Massive floods from overflowing crater lakes were responsible for eroding at least 24% of the volume of incised valleys on early Mars, according to new research led by University of Texas at Austin planetary scientists.
Valley networks and paleolake outlet canyons on Mars: (a) distribution of analyzed valley networks (black) and paleolake outlet canyons (white); gray shading indicates the combined latitude (poleward of ±30°) and age (younger than Early Hesperian) mask used for volume calculations; (b and c) examples of the early Martian landscape dissected by both valley networks (black) and paleolake outlet canyons (white); paleolake basin extents shown by semi-transparent white polygons. Image credit: Goudge et al., doi: 10.1038/s41586-021-03860-1.
“If we think about how sediment was being moved across the landscape on ancient Mars, lake breach floods were a really important process globally,” said Dr. Tim Goudge, a researcher at the University of Texas at Austin and CIFAR.
“And this is a bit of a surprising result because they’ve been thought of as one-off anomalies for so long.”
Crater lakes were common on Mars billions of years ago when the planet had liquid water on its surface. Some craters could hold a small sea’s worth of water.
But when the water became too much to hold, it would breach the edge of the crater, causing catastrophic flooding that carved river valleys in its wake.
In 2019, Dr. Goudge and colleagues determined that these events happened rapidly.
“Remote sensing images taken by satellites orbiting Mars have allowed scientists to study the remains of breached Martian crater lakes,” he said.
“However, the crater lakes and their river valleys have mostly been studied on an individual basis. This is the first study to investigate how the 262 breached lakes across the Red Planet shaped its surface as a whole.”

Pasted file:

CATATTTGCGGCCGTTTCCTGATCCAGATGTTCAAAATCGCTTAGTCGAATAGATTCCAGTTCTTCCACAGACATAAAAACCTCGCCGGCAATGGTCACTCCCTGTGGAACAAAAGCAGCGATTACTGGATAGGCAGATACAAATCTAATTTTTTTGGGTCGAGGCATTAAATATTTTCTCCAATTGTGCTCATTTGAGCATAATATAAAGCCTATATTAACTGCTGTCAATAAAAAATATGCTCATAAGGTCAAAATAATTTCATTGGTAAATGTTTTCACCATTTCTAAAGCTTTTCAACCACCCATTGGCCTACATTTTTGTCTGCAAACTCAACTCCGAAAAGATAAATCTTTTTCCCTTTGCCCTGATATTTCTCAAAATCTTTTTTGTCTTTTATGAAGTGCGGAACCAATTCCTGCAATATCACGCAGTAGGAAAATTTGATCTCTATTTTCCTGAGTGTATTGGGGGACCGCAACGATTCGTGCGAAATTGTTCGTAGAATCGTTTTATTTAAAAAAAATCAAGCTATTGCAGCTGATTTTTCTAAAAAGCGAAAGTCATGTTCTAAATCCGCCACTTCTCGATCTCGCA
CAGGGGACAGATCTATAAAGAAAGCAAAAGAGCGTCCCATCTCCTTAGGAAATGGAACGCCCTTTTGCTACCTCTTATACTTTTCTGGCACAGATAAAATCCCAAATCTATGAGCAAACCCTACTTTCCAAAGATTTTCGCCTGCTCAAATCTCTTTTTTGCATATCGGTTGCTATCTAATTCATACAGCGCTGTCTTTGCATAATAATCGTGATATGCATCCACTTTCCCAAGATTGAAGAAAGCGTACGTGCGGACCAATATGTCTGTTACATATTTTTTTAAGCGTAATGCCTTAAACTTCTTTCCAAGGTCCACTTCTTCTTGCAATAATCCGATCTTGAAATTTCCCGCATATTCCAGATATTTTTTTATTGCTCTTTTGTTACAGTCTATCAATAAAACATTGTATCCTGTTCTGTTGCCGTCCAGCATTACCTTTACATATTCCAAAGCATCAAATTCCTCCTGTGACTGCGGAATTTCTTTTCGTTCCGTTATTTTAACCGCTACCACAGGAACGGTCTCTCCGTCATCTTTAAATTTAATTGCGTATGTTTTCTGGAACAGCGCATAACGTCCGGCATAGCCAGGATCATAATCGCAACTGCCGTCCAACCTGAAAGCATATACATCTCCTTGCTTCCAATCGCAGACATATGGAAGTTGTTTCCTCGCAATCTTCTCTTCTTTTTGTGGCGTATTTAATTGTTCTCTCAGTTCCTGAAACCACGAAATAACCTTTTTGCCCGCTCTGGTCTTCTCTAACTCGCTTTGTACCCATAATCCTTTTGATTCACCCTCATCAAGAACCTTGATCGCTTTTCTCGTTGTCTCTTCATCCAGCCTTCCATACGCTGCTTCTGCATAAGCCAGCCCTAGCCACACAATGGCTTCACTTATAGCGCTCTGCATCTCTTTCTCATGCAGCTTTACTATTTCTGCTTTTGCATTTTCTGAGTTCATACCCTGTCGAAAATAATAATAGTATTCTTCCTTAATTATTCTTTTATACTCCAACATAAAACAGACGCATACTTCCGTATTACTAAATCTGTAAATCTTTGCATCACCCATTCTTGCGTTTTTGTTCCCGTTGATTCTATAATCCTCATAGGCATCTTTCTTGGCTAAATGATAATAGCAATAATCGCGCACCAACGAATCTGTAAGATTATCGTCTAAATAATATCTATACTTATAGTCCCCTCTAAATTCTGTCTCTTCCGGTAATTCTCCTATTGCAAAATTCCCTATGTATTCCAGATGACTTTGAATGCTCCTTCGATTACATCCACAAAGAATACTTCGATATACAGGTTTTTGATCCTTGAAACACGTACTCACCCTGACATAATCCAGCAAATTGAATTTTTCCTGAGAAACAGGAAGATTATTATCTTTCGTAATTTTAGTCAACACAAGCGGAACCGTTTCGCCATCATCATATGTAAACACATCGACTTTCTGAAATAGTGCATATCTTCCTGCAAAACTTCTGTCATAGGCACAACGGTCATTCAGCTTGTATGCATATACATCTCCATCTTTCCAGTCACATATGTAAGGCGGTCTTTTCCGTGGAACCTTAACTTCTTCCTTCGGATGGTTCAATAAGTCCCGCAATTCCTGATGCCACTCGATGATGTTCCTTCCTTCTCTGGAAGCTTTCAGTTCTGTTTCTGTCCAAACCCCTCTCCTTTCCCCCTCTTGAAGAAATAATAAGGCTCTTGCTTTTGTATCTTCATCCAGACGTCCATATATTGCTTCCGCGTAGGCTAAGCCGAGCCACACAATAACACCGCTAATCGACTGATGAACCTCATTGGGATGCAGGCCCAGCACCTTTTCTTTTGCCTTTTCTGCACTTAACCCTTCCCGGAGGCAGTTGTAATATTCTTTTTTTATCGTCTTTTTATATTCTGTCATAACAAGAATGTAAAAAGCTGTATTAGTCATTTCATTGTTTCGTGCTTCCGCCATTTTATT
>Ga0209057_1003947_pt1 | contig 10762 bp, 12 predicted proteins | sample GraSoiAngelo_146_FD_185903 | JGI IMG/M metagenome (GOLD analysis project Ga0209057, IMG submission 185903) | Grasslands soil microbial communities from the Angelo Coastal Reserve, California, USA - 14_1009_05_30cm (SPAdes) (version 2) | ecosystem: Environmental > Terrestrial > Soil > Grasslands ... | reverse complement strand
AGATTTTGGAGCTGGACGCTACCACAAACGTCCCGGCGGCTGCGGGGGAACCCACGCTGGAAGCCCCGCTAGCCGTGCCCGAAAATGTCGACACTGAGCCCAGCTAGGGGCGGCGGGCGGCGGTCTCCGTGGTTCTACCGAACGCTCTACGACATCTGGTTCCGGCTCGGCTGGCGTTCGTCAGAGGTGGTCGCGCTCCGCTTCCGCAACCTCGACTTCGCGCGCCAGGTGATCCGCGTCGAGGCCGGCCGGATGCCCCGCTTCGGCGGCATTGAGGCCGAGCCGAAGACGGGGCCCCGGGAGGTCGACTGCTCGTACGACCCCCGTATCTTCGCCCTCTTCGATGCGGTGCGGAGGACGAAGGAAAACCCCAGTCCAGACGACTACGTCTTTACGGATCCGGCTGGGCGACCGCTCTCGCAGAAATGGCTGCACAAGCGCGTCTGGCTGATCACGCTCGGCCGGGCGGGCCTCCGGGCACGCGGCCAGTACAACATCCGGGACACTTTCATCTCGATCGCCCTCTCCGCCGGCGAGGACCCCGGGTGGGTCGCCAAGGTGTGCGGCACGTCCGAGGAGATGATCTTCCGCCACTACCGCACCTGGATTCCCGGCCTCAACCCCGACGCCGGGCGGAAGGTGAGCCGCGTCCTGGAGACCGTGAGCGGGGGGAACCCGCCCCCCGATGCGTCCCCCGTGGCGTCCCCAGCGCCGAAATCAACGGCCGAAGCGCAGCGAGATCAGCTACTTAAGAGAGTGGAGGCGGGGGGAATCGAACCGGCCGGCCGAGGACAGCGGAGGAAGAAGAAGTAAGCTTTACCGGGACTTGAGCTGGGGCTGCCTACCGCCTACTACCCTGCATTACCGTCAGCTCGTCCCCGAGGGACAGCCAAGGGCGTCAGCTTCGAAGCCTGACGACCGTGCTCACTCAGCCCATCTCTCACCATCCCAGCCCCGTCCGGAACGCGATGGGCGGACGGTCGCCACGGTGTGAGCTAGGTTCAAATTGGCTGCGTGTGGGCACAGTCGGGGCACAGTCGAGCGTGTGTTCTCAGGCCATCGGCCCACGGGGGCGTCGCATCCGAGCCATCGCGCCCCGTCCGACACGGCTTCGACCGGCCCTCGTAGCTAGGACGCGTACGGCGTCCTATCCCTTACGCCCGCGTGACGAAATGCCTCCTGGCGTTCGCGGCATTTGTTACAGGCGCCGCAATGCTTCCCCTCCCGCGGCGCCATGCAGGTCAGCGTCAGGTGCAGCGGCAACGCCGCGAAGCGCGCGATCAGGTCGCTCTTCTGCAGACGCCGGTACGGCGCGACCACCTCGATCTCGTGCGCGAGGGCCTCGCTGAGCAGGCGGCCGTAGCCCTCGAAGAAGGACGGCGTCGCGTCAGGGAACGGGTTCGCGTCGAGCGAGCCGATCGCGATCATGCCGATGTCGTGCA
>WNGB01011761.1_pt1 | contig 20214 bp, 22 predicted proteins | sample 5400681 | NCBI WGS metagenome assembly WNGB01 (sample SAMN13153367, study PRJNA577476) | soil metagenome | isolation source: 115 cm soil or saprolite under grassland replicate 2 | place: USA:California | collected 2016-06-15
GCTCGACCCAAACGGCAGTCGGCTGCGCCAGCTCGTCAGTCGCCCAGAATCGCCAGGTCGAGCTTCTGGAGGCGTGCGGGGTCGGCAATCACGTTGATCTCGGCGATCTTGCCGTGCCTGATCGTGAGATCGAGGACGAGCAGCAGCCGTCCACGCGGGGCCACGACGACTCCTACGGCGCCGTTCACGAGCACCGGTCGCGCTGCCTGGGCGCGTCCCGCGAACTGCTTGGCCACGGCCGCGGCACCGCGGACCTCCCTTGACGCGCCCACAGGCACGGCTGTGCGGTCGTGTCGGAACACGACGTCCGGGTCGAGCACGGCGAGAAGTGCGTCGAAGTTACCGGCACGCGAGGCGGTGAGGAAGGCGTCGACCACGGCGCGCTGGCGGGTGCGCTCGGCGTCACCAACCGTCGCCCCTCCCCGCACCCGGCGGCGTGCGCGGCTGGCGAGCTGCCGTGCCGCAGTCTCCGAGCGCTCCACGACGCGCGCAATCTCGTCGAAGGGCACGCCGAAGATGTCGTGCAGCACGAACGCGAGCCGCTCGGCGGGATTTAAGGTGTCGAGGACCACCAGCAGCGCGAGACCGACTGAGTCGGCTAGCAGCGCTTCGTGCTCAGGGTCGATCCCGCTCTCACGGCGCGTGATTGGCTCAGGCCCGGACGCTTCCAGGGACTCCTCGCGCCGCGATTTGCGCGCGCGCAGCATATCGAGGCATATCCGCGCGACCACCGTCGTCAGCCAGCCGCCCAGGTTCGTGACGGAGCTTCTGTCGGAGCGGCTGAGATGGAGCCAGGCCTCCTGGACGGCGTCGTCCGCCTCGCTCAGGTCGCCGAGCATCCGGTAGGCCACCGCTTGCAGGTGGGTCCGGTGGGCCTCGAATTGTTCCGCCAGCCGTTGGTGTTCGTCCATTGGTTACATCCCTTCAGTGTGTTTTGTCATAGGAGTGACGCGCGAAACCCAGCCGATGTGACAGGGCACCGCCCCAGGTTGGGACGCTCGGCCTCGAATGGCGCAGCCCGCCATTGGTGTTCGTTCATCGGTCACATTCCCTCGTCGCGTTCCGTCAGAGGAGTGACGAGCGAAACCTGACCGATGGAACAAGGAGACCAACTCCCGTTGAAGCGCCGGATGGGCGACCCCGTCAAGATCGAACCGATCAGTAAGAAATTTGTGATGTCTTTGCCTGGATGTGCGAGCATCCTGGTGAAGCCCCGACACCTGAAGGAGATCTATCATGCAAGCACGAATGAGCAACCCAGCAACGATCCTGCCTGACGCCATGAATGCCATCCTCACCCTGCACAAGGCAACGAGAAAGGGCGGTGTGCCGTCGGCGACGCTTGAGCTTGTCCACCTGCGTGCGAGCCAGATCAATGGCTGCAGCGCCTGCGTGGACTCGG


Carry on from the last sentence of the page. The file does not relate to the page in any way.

The authors classified the Martian river valleys into two categories: (i) valleys that got their start at a crater’s edge, which indicates they formed during a lake breach flood; and (ii) valleys that formed elsewhere on the landscape, which suggests a more gradual formation over time.
From there, they compared the depth, length and volume of the different valley types and found that river valleys formed by crater lake breaches punch far above their weight, eroding away nearly a quarter of the planet’s river valley volume despite making up only 3% of total valley length.
“This discrepancy is accounted for by the fact that outlet canyons are significantly deeper than other valleys,” said Dr. Alexander Morgan, a researcher at the Planetary Science Institute.
At 170.5 m (559 feet), the median depth of a breach river valley is more than twice that of other river valleys created more gradually over time, which have a median depth of about 77.5 m (254 feet).
In addition, although the chasms appeared in a geologic instant, they may have had a lasting effect on the surrounding landscape.
The study suggests that the breaches scoured canyons so deep they may have influenced the formation of other nearby river valleys.
“This is a potential alternative explanation for unique Martian river valley topography that is usually attributed to climate,” the scientists said.
Their results are published in the journal Nature.
T.A. Goudge et al. 2021. The importance of lake breach floods for valley incision on early Mars. Nature 597, 645-649; doi: 10.1038/s41586-021-03860-1